“Good teaching is more a giving of right questions than a giving of right answers.” – Josef Albers

For a long time, traditional education assessment has predominantly focused on inputs – the resources available to a student.

This focus has significantly changed to educational goals – results and outcomes. That is, focus on skills and application rather than just the knowledge acquired by a student. Kenyan education institutions have been stepping up their assessment systems to match competence-based results and outcomes.
Assessment of student competences is critical to learning. While a teacher just measures a student’s performance with targets, metrics, and indicators, which is a manual assessment process used by a significant number of Kenyan teachers, it does not justify the desired outcome nor do the student results reflect the true position of their learning performance.

In competence-based assessment, the teacher measures and analyzes course objectives and student’s knowledge acquired as well as their different abilities such as creativity and critical thinking. The teacher should support, facilitate and monitor the process of completing an assessment activity by a student towards the desired goals.

Informed by Vygotsky (1978) sociocultural perspective on the idea of the zone of proximal development (ZPD), we see competence-based assessment of knowledge, skills and abilities as a measurement of how students engage in knowledge application of real-life situations in the marketplace.

Technically, the ZPD is defined as the ‘distance’ between what the individual can do when acting alone, without external support, and what they can do when interacting with a ‘more competent peer’ (Vygotsky 1978, 86). The assumption is that when supported by a more competent partner, like a teacher, a subject matter expert (SME), or an assessor, the individual is capable of more sophisticated modes of reasoning or problem-solving than they would be able to display if acting independently.

In ZDP, knowing does not necessarily imply complete mastery of skills. Thus, to understand how students enact knowledge in application, analysis and creation, in a ZPD in relation to specific skills or defined
learning objectives, we can utilize hints and suggestions emerging in the assessment activity through the questions asked, for example, by a teacher, an SME, or an assessor or through the resource files available in the activity or through spoken interaction.

The implication of these responses is that the assessment process does not just settle at a diagnostic assessment to establish what students already know. The process offers instances where students learn (Vygotsky 1978) by appropriating knowledge which is within their ZPD; offers insights which they might not have been able to articulate if they had not been supported or scaffolded by the resource files present, classroom interaction, and promotes feedback from the teacher, the SME or the assessor.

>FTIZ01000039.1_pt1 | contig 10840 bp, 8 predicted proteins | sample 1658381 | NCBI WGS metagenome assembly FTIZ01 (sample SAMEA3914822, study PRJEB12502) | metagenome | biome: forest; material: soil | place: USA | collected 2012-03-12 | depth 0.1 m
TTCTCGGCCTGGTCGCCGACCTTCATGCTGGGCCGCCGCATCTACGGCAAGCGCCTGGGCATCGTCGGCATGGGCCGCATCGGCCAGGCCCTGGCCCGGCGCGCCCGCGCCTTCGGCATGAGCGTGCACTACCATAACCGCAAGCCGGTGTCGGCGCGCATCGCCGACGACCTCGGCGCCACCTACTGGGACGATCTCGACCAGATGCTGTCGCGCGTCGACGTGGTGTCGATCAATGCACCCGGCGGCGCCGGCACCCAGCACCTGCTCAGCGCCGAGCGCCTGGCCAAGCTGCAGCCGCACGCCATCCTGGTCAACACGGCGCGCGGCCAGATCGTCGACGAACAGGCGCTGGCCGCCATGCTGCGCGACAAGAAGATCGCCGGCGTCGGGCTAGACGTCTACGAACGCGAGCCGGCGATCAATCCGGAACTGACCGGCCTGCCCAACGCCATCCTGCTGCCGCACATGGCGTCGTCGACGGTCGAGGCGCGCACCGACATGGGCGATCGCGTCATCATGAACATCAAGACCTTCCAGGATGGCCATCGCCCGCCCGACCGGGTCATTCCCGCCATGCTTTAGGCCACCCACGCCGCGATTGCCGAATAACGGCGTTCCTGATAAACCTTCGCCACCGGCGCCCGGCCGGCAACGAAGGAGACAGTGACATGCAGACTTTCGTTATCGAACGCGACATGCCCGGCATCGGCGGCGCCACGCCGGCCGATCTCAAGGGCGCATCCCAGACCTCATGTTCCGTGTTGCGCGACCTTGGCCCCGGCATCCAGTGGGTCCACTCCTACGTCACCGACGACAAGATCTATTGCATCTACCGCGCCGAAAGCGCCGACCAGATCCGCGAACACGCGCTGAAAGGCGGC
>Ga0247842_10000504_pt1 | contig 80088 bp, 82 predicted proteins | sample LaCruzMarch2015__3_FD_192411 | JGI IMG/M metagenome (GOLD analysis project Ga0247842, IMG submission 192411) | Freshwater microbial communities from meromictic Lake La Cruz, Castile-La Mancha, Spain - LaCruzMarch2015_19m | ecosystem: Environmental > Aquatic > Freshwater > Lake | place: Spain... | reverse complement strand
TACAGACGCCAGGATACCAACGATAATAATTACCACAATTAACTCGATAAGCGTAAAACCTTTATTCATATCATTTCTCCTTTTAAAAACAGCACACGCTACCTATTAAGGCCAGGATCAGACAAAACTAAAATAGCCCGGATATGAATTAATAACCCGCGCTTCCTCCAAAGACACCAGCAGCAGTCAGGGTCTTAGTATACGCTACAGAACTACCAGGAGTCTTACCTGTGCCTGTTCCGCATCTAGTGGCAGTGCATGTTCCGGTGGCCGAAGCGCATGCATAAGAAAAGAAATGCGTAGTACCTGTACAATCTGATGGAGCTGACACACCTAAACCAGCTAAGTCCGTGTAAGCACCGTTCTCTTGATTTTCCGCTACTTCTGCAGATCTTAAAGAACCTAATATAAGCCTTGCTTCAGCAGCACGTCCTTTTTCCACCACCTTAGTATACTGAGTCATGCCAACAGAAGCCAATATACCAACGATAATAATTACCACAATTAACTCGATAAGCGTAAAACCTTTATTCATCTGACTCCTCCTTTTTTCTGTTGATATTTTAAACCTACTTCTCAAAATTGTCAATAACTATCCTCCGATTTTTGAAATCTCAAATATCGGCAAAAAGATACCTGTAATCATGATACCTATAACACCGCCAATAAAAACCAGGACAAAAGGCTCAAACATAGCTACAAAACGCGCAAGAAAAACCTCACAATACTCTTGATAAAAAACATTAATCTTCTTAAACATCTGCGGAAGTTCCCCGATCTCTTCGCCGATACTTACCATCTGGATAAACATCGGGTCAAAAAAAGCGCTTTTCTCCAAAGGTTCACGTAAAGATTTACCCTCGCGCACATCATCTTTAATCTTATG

A good example is when a teacher, an SME or an assessor gives a detailed analysis of different response patterns and trajectories of learning in terms of students’ sense-making of the conceptual content necessary to provide the correct answer to an assessment question. They seek to understand the student’s struggle, despite the results (in terms of fail or pass), to make sense of the assessment question.

Below we define a practical trajectory taken by a student during an assessment activity:

  • The student struggles with understanding the assessment question and takes some time or fails to deliver the expected answer. Here, the teacher, SME, or assessor is seen requesting re-attempts or re-submissions and revising the questions to improve understanding. This step demands sufficient knowledge to understand the question and its significance to the activity the student is in.
  • The student topicalizes his struggle with the question, engaging in a discourse that displays understanding. Here, the teacher, SME, or assessor can use instruments like discussion forums, chats and reflection essays, to drive the student towards the intended goal. In this step, the student can reconstruct certain elements of the conceptual content, and they are in a position to use what the teacher, SME or assessor contributes to produce the expected answer to the assessment question.
  • The student independently formulates the answer to the assessment question, engaging in memory work. The student can independently, and through rather intense memory work, account for the expected answer to the question from the hints and suggestive indicators in the assessment activity. The teacher, SME, or assessor takes the mentors’ role to just refine and analyze the student’s response and give holistic feedback on the results and outcomes.

    Good teaching is when teachers are able to observe student learning trajectory and their display of different levels of knowledge about how to apply the conceptual content they are questioned about. A teacher’s present, engagement, contribution, and scaffolding during an assessment activity improves student’s learning progress, performance, mastery of skills and future-job readiness. A teacher has a chance to improve their assessment practice and quality of teaching. School owners and principals can also identify areas for staff development from the refined results and outcomes for quality teaching and learning.

    Take your assessment practice to a new level using ntemata, an assessment platform that automates assessment processes for teachers and holistically analyzes competency-based learning.

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